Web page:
Endless Obsession

better code

Tiny MCE Spellchecker Gotcha

In hindsight this should have been a lot easier…

If you’re not familiar with tinymce you should go check it out. Its a solid rich text editor for the web, which can be easily initialized and manipulated via JavaScript. And best of all, its free!

Today I ran into a problem with the spell checking feature. I’ll go ahead and state up front: this was NOT a problem with tinymce. This was my own doing. It seemed that, although the spell checker was able to report misspellings in the editor, when you clicked on a misspelled word the highlighting would disappear and no context menu was shown. Strange…

First off, tinymce’s source code can be downloaded from their site (see “Deveopment package”), which made debugging really easy. I noticed while inspecting the page using firebug that when I triggered spell checking the misspelled word(s) in the editor were wrapped in a span with a special class name. I tracked down the spot in the code where the text was wrapped happened, and more importantly unwrapped, and then set breakpoints so that I could intercept when this was happening. I found that it was ultimately being called from a “mousedown” event, which was in turn creating a new undo operation in the editor and firing the editor’s custom “change” event.

This took me back a few month to when I was integrating the editor into the website. We basically use the editor to replace text areas on the page, which I gather is the norm. Believe it or not, tinymce is kind enough to keep the original text area up to date as you make changes. Unfortunately it doesn’t seem to fire the native browser events that we needed to detect that these changes were occurring. The editor has its own events, some which mimic native browser events.

One in particular that I was interested in was the “onChange“ event. The documentation states that the event is raised “when contents inside the editor gets changed.” If you look at the event handler arguments (Parameters) you’ll see that it makes mention of “undo levels” and “undo managers”. As I understand it, the event actually fires when an “undo level” is added, some atomic action that can be reverted. This explains why changes were being picked up at seemingly arbitrary times while editing the text.

Anyway, what does any of this have to do with the spell checking results disappearing? Well, it turns out there were a couple of factors at work here. The first I have already hinted at. We were watching for “change” events on the editor and reacting accordingly. These change events were also firing when you click inside of the editor, which is something that you would obviously do if you were trying to fix a typo to get rid of that nasty red underlining. I presume this is because when the user has clicked, the text that they have typed can be viewed as an atomic action. This can be slightly confusing if you don’t know what to expect, but it does make some sense in that it follows Microsoft Word behavior (a worthy goal for a rich text editor).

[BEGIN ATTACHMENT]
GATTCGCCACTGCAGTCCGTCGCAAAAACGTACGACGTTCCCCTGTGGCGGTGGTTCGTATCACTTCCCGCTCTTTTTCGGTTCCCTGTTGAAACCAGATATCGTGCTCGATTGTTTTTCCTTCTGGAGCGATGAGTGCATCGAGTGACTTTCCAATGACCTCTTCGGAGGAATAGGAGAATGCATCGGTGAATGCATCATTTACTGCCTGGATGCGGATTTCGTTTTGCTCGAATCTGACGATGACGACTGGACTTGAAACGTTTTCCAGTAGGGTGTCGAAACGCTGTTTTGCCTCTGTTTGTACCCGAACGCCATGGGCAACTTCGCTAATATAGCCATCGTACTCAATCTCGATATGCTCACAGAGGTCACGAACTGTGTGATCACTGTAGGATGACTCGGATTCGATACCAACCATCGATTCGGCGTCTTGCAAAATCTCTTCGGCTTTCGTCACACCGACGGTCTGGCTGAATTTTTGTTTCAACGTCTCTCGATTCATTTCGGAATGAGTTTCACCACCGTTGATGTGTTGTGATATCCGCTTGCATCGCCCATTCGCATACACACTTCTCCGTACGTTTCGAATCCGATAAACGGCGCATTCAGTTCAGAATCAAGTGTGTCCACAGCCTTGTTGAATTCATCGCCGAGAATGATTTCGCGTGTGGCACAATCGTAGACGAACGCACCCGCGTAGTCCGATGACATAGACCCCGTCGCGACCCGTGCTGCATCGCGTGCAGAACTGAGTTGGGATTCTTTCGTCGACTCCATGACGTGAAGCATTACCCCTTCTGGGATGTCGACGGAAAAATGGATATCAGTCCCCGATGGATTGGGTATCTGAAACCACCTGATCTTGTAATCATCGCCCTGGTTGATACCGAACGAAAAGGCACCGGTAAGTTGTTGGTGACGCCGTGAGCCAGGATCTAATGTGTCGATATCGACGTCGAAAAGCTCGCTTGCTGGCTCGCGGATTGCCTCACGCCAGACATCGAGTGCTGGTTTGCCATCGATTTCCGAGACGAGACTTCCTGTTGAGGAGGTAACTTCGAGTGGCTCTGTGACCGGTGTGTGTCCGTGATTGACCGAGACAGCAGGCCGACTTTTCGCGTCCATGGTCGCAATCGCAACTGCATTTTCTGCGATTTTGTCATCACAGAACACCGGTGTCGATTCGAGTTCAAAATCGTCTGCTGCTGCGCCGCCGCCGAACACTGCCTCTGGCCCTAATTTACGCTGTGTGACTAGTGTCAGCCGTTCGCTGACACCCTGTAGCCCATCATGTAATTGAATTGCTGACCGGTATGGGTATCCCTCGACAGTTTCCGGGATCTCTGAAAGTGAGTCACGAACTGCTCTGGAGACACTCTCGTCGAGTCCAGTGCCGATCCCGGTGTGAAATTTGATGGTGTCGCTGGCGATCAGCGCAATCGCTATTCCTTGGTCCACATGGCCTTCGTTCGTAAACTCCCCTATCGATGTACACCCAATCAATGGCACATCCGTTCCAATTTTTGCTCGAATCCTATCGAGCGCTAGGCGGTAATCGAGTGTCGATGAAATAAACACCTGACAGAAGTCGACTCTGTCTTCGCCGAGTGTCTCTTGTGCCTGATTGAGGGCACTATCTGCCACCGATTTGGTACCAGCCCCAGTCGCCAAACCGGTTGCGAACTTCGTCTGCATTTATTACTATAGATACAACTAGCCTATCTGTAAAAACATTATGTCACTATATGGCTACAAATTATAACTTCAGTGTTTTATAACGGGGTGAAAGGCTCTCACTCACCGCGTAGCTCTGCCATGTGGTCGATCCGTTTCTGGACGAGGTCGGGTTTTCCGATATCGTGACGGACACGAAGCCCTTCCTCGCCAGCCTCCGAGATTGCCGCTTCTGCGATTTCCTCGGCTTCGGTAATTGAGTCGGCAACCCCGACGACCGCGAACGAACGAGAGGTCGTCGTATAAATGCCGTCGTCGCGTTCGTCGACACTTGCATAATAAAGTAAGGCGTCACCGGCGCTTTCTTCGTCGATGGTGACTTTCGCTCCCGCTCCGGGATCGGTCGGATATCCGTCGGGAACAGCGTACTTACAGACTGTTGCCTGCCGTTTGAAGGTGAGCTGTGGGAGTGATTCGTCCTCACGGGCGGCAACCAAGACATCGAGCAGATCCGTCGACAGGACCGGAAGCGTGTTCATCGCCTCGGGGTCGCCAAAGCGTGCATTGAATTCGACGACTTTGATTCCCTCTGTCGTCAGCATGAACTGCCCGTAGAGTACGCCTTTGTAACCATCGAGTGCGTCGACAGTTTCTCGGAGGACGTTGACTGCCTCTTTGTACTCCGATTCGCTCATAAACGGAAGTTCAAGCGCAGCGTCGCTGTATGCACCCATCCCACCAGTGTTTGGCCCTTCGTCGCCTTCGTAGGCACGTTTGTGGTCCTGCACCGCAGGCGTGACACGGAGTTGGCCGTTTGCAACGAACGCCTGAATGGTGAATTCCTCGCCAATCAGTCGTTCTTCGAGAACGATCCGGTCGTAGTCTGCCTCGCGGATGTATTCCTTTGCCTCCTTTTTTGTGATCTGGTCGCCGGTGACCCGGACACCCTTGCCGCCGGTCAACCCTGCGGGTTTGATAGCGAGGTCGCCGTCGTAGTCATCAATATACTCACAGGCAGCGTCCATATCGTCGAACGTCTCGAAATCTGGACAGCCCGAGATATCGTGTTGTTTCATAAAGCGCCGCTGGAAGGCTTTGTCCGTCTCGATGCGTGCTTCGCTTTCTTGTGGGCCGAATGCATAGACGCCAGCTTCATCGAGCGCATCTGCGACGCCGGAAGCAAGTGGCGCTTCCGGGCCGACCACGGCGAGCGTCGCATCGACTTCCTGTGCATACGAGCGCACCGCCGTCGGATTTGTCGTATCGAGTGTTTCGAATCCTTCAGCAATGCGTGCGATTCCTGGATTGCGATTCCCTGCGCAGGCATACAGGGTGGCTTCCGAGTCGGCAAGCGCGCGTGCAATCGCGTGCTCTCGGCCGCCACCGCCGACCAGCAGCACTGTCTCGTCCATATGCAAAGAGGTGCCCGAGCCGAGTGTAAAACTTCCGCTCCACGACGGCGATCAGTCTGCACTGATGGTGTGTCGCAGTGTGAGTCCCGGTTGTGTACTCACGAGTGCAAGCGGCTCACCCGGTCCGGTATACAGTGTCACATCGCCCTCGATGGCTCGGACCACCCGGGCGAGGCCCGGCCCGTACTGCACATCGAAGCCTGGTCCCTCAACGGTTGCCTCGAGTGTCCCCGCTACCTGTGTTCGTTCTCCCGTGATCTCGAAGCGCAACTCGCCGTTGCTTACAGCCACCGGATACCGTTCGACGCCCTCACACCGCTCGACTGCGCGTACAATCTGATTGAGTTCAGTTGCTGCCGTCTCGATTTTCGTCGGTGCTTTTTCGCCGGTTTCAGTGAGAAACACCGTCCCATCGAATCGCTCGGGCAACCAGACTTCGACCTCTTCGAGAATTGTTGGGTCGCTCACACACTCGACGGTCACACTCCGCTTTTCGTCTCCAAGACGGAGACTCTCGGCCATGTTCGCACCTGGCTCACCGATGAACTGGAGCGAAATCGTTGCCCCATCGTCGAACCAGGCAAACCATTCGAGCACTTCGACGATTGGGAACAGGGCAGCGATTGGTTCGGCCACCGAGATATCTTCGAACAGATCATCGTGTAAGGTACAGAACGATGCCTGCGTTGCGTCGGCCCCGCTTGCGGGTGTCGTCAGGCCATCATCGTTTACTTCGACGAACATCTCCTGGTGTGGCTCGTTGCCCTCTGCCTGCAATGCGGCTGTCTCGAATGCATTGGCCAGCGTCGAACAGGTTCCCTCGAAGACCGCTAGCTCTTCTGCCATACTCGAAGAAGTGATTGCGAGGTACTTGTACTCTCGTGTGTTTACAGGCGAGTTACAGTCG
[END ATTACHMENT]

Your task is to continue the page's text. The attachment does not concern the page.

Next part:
At any rate, the second factor was even more tricky. The behavior that depends on knowing when the editor changes (the reason we’re subscribing to the onChange event in the first place) also has to know what the current value is. It is essentially a property change eventing mechanism. This is all well and good, except that I was getting the editor’s value through the editor object’s getContent method, without so much as skimming the documentation for it (it seemed pretty straightforward). The documentation states that the function will “cleanup the content before it gets returned using the different cleanup rules options.”

If you think about it for a minute, you can see why this is a problem. The editor’s content is essentially going to be the html that is displayed, right? So, if the function is going to return the editor’s content, then it seems reasonable for it to “_cleanup the content_” first. And what would cleaning up the content involve? That’s right! It removes the html that wraps the text to signify that a word is misspelled. After all, we wouldn’t want to store that in the database.

So at this point I’ve determined what the problem is. Luckily, it doesn’t appear that I need to call the getContent method after all. The original text area’s value is updated anyway, so I just read the value directly from the text area. Problem solved! Now I can go home…